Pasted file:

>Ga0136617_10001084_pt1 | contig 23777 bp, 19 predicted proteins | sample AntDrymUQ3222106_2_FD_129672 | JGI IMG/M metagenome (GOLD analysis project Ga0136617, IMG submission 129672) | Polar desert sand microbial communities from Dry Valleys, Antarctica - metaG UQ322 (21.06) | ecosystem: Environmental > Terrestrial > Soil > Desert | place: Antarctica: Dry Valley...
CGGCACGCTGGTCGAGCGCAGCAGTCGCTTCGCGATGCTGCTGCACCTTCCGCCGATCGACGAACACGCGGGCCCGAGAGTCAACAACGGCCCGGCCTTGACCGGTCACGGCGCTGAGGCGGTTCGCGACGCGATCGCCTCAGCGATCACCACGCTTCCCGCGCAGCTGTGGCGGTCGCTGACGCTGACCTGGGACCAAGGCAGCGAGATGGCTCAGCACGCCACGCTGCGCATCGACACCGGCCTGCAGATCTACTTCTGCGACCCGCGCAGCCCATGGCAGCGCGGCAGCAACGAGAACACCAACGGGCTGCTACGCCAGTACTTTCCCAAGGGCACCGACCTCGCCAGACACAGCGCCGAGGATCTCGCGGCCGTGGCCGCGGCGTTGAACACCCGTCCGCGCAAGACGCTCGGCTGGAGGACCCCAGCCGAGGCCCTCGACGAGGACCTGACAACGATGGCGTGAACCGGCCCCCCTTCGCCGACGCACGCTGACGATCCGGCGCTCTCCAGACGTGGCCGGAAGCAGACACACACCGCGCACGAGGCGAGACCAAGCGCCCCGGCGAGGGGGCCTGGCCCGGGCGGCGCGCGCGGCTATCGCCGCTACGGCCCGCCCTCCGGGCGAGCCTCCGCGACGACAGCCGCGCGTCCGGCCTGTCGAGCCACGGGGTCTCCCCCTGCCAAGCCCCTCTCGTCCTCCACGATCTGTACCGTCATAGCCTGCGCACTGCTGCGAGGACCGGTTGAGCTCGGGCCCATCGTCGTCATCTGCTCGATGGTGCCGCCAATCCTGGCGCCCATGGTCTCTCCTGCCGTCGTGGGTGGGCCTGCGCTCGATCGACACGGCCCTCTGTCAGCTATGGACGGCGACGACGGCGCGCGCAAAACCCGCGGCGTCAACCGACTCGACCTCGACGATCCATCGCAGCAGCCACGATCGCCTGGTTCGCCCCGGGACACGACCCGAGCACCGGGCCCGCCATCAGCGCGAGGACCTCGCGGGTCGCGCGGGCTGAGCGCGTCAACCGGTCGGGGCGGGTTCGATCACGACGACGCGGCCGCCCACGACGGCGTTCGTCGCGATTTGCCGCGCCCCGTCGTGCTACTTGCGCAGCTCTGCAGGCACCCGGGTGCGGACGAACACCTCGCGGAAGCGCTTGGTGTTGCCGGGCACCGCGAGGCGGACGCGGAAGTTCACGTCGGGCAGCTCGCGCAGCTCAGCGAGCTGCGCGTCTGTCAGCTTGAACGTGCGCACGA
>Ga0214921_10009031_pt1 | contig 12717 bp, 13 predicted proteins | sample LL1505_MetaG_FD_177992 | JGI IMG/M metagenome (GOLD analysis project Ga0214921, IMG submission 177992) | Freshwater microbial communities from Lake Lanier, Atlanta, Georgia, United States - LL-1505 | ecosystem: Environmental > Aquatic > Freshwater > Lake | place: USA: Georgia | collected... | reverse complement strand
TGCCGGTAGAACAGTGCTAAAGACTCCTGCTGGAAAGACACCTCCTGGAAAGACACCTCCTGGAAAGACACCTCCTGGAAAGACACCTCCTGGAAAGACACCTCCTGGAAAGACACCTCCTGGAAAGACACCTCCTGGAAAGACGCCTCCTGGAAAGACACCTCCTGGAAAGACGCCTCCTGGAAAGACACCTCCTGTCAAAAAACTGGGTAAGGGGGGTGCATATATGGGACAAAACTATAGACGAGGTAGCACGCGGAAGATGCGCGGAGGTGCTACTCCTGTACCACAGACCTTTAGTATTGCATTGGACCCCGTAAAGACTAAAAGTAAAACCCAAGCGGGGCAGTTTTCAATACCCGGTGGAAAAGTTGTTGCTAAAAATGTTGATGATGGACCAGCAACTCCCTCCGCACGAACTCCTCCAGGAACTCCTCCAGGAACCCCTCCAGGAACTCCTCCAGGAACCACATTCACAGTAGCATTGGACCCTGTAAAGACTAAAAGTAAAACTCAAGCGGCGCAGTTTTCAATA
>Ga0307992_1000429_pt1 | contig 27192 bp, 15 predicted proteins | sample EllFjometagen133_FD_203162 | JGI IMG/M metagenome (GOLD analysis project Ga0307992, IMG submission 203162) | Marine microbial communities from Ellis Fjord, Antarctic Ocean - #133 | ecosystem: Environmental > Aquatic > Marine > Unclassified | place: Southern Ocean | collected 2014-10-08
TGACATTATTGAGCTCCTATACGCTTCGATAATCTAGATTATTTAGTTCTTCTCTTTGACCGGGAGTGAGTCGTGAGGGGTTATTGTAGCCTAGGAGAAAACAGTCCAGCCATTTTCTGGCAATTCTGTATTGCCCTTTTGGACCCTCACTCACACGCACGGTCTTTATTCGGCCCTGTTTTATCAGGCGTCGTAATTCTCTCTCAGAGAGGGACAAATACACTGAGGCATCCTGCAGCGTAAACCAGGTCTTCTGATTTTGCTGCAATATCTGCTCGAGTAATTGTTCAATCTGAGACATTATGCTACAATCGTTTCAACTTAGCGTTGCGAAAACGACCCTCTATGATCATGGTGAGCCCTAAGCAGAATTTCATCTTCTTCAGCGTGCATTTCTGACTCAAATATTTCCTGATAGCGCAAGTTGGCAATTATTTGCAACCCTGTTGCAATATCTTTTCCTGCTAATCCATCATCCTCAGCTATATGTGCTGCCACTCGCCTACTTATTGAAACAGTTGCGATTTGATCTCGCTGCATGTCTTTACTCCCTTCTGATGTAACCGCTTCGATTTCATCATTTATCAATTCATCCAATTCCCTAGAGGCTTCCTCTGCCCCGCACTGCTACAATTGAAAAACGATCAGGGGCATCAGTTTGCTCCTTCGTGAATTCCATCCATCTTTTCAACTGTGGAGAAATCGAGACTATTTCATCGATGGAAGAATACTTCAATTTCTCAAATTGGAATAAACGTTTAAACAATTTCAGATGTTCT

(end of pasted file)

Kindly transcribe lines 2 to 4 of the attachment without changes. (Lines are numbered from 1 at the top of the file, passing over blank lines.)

CGGCACGCTGGTCGAGCGCAGCAGTCGCTTCGCGATGCTGCTGCACCTTCCGCCGATCGACGAACACGCGGGCCCGAGAGTCAACAACGGCCCGGCCTTGACCGGTCACGGCGCTGAGGCGGTTCGCGACGCGATCGCCTCAGCGATCACCACGCTTCCCGCGCAGCTGTGGCGGTCGCTGACGCTGACCTGGGACCAAGGCAGCGAGATGGCTCAGCACGCCACGCTGCGCATCGACACCGGCCTGCAGATCTACTTCTGCGACCCGCGCAGCCCATGGCAGCGCGGCAGCAACGAGAACACCAACGGGCTGCTACGCCAGTACTTTCCCAAGGGCACCGACCTCGCCAGACACAGCGCCGAGGATCTCGCGGCCGTGGCCGCGGCGTTGAACACCCGTCCGCGCAAGACGCTCGGCTGGAGGACCCCAGCCGAGGCCCTCGACGAGGACCTGACAACGATGGCGTGAACCGGCCCCCCTTCGCCGACGCACGCTGACGATCCGGCGCTCTCCAGACGTGGCCGGAAGCAGACACACACCGCGCACGAGGCGAGACCAAGCGCCCCGGCGAGGGGGCCTGGCCCGGGCGGCGCGCGCGGCTATCGCCGCTACGGCCCGCCCTCCGGGCGAGCCTCCGCGACGACAGCCGCGCGTCCGGCCTGTCGAGCCACGGGGTCTCCCCCTGCCAAGCCCCTCTCGTCCTCCACGATCTGTACCGTCATAGCCTGCGCACTGCTGCGAGGACCGGTTGAGCTCGGGCCCATCGTCGTCATCTGCTCGATGGTGCCGCCAATCCTGGCGCCCATGGTCTCTCCTGCCGTCGTGGGTGGGCCTGCGCTCGATCGACACGGCCCTCTGTCAGCTATGGACGGCGACGACGGCGCGCGCAAAACCCGCGGCGTCAACCGACTCGACCTCGACGATCCATCGCAGCAGCCACGATCGCCTGGTTCGCCCCGGGACACGACCCGAGCACCGGGCCCGCCATCAGCGCGAGGACCTCGCGGGTCGCGCGGGCTGAGCGCGTCAACCGGTCGGGGCGGGTTCGATCACGACGACGCGGCCGCCCACGACGGCGTTCGTCGCGATTTGCCGCGCCCCGTCGTGCTACTTGCGCAGCTCTGCAGGCACCCGGGTGCGGACGAACACCTCGCGGAAGCGCTTGGTGTTGCCGGGCACCGCGAGGCGGACGCGGAAGTTCACGTCGGGCAGCTCGCGCAGCTCAGCGAGCTGCGCGTCTGTCAGCTTGAACGTGCGCACGA
>Ga0214921_10009031_pt1 | contig 12717 bp, 13 predicted proteins | sample LL1505_MetaG_FD_177992 | JGI IMG/M metagenome (GOLD analysis project Ga0214921, IMG submission 177992) | Freshwater microbial communities from Lake Lanier, Atlanta, Georgia, United States - LL-1505 | ecosystem: Environmental > Aquatic > Freshwater > Lake | place: USA: Georgia | collected... | reverse complement strand
TGCCGGTAGAACAGTGCTAAAGACTCCTGCTGGAAAGACACCTCCTGGAAAGACACCTCCTGGAAAGACACCTCCTGGAAAGACACCTCCTGGAAAGACACCTCCTGGAAAGACACCTCCTGGAAAGACACCTCCTGGAAAGACGCCTCCTGGAAAGACACCTCCTGGAAAGACGCCTCCTGGAAAGACACCTCCTGTCAAAAAACTGGGTAAGGGGGGTGCATATATGGGACAAAACTATAGACGAGGTAGCACGCGGAAGATGCGCGGAGGTGCTACTCCTGTACCACAGACCTTTAGTATTGCATTGGACCCCGTAAAGACTAAAAGTAAAACCCAAGCGGGGCAGTTTTCAATACCCGGTGGAAAAGTTGTTGCTAAAAATGTTGATGATGGACCAGCAACTCCCTCCGCACGAACTCCTCCAGGAACTCCTCCAGGAACCCCTCCAGGAACTCCTCCAGGAACCACATTCACAGTAGCATTGGACCCTGTAAAGACTAAAAGTAAAACTCAAGCGGCGCAGTTTTCAATA